Thursday, August 21, 2008

Quiet Comforts

It was brown.

The streetlight. It flickered between dark whites and light browns.

He stared up at it, a dying star or the moon's distant cousin. Blinking, winking awake and back to sleep all at once, constantly vacillation between dreams and consciousness.

strawberries. the taste of her kiss still on his lips. her scent still hovering around his head. spread through his hair just like her fingers. the imprint of his wrinkled clothes on his skin were a quiet testament to their nightly embrace. her body laying against his. his palms still slightly sweaty. from nervousness, anxiety, sheer happiness, remembering the familiarity of her hands. the lines etched into his hands filled in by her pulse.


She seemed so recent, just like yesterday. She was yesterday.

her eyes held an unending happiness. capturing every single moment of felicity, every frivolity, to keep her eyes forever lit. her smile that he could not help but share whenever they were together. and laughter.


and just laying there, tangled and entwined in each others' arms. listening to their heartbeats through shared pillows. feathers are the best conductors for veins. blood pulsing through cloth. connecting through thousands of millions of feathers. passing between each others' ears. gliding into brain matter. until matters of the brain cease to matter. caressing her dreams and his all at once. until the only thing that exists is each other.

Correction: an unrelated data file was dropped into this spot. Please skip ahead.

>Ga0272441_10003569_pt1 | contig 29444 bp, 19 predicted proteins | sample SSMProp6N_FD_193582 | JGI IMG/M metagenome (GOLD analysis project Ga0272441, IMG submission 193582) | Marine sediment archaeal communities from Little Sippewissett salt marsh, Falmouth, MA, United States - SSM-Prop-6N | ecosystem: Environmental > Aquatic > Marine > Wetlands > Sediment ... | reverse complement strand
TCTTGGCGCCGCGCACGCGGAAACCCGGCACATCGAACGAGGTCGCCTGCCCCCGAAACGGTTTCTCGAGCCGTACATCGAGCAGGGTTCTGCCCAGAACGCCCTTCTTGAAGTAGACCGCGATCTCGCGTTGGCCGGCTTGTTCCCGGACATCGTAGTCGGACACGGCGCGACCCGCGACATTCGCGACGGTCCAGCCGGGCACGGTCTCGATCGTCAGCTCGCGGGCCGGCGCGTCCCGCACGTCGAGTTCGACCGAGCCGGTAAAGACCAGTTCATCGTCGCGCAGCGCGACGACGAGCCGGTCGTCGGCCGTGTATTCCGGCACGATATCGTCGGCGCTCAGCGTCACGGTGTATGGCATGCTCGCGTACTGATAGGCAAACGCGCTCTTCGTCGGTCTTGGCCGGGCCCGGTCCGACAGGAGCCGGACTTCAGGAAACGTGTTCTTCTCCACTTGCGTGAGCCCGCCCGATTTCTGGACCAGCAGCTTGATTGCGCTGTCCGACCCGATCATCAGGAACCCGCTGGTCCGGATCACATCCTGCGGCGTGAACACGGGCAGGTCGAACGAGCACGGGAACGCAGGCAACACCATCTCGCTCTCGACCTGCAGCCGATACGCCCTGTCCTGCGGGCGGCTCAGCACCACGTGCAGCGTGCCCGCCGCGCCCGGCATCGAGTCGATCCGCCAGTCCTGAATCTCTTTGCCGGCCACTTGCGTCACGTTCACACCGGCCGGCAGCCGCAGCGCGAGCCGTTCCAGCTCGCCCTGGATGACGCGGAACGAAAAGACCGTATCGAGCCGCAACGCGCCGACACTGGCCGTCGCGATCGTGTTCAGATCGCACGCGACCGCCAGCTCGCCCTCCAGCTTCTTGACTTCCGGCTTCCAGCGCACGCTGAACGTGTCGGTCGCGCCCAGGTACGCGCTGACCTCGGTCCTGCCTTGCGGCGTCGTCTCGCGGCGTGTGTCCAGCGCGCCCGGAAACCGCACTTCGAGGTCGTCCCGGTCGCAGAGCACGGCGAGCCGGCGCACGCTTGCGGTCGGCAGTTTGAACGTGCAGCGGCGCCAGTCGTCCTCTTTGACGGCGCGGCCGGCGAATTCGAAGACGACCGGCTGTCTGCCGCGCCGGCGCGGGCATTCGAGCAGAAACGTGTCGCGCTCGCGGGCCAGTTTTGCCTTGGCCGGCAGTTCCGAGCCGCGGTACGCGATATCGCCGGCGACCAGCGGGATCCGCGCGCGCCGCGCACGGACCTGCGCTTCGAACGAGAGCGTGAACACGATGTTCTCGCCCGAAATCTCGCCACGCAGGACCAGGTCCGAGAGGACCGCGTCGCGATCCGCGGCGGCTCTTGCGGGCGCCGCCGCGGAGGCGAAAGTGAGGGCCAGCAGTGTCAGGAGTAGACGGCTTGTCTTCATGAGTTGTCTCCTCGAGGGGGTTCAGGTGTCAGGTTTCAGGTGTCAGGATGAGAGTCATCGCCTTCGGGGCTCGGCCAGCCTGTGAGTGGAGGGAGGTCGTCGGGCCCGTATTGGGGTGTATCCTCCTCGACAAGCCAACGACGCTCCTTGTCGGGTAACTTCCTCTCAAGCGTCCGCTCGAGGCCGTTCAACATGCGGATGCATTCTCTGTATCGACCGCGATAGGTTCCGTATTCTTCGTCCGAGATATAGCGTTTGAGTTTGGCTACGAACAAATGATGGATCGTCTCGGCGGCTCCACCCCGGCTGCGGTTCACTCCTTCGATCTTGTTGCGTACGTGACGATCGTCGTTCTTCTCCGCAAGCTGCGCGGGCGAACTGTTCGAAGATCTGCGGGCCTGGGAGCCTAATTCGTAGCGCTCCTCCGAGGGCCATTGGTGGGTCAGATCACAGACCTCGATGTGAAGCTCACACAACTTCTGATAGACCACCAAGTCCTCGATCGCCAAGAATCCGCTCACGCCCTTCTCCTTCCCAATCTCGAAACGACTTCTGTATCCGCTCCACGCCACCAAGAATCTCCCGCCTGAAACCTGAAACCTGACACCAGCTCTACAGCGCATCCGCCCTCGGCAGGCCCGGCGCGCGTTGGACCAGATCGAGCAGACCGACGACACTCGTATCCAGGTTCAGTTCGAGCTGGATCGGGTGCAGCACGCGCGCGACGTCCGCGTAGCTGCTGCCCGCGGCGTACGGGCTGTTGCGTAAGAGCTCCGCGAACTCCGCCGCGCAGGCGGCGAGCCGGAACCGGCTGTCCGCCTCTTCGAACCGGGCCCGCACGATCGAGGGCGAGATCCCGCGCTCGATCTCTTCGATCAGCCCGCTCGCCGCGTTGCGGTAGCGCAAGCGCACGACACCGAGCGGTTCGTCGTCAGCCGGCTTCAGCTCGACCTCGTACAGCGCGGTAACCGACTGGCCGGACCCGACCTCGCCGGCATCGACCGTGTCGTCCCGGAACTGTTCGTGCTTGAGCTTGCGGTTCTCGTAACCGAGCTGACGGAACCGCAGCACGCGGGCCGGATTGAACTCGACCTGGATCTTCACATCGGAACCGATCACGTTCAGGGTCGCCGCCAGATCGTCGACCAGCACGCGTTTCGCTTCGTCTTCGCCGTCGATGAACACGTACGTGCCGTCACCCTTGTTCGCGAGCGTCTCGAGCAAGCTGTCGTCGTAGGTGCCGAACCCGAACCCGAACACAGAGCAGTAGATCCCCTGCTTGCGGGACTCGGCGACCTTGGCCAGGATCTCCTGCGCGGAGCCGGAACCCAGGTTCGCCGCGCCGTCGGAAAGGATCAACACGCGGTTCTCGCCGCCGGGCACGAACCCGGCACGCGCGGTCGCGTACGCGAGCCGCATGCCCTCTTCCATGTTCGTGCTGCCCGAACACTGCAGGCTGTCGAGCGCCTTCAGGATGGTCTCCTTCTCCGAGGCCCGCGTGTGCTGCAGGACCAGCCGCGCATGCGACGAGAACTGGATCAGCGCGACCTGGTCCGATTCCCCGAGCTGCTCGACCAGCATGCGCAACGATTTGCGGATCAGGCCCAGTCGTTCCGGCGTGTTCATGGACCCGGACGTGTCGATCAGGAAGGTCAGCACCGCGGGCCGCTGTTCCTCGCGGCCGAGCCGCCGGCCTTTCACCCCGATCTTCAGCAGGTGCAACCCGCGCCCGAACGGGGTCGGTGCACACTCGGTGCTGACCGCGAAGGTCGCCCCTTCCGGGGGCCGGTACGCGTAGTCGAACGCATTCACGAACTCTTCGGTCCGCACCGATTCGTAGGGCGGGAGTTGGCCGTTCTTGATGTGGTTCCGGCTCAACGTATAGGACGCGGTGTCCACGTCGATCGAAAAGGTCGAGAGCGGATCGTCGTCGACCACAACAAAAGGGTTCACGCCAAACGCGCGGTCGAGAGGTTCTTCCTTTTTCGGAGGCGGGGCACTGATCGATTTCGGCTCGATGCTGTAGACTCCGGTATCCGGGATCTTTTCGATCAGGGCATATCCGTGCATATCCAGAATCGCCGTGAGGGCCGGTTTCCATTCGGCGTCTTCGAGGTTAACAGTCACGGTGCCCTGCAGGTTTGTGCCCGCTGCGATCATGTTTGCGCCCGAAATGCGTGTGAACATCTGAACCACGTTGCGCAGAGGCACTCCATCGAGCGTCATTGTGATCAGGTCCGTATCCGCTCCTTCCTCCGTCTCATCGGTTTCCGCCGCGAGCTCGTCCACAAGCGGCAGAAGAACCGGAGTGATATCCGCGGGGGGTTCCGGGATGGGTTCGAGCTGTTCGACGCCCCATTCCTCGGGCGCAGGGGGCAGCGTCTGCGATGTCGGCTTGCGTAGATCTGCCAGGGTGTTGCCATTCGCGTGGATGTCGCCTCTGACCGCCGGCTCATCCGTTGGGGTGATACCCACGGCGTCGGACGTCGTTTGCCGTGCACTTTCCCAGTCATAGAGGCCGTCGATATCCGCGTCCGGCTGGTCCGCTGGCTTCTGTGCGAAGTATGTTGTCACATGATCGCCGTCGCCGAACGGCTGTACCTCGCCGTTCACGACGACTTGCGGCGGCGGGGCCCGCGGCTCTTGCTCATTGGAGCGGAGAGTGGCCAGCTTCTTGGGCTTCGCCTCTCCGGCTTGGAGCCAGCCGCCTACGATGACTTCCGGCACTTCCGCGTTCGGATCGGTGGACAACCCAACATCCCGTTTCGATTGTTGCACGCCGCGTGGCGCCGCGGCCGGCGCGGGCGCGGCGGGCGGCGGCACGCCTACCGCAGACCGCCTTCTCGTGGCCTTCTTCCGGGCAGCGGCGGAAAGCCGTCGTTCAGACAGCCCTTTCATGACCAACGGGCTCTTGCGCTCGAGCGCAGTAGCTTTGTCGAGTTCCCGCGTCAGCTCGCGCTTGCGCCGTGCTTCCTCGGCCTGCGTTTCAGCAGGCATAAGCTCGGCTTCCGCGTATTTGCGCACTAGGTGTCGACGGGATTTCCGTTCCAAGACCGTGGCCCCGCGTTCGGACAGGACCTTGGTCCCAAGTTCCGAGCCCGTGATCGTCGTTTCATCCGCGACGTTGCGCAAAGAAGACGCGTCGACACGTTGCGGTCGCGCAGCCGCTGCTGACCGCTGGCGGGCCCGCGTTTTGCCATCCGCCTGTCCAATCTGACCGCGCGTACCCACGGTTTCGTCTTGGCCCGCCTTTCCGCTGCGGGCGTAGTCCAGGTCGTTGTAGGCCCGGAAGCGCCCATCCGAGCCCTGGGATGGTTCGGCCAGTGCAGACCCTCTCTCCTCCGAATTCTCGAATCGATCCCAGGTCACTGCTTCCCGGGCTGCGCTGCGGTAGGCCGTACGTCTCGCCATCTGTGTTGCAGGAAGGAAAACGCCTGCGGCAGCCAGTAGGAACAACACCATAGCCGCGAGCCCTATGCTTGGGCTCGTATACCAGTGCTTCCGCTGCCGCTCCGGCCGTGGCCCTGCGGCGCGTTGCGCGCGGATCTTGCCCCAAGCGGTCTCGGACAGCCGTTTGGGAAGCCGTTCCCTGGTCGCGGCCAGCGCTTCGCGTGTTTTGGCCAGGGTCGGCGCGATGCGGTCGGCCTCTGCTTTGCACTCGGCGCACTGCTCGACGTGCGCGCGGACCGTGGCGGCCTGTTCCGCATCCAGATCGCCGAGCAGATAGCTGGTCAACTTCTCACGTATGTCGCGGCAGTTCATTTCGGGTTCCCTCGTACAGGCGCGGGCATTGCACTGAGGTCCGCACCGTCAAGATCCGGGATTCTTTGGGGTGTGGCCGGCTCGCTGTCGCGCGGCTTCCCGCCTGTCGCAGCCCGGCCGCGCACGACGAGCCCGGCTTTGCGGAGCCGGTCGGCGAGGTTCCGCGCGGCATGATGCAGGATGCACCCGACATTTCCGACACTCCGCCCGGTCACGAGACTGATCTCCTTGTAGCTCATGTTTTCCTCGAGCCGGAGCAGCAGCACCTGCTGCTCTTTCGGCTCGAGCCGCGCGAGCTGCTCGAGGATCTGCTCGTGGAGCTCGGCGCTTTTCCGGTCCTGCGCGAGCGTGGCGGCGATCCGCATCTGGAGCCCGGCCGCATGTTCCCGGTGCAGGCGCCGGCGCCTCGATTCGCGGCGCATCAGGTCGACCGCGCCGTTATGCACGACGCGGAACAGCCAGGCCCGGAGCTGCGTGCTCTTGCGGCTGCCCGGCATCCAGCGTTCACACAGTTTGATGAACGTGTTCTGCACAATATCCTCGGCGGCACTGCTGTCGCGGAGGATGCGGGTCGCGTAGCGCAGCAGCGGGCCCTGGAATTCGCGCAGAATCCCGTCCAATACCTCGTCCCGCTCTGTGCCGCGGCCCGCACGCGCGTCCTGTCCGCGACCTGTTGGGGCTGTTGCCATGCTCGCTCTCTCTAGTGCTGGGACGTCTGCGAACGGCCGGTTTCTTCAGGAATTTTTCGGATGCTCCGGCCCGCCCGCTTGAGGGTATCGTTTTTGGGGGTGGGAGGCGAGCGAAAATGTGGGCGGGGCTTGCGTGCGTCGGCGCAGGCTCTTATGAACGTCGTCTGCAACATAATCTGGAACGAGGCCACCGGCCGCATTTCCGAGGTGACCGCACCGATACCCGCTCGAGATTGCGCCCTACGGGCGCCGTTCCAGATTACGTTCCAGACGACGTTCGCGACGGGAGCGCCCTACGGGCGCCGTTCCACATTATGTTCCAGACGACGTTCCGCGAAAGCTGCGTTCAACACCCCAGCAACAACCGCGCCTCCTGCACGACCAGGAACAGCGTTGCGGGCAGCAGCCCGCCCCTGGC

Days before days and nights.

The breeze picked up the flickering from the light, transferring it back and forth between his shoes and his shadow. A single breath escaped his throat, turning to fog in the chill of constellations only growing brighter. Smoke from some wonderful drug, but he had only been inhaling memories of her, poisoning his lungs and leaving his heart more susceptible to the Earth's gravity.

He breathed again, lighter, just to know that he still was.

To think yesterday would never happen again, that she was gone, his very own breath frosted to pavement and sidewalks.


He stared back up at the light, a last feeble blink.

And it went out.

It was gone.

It was black.

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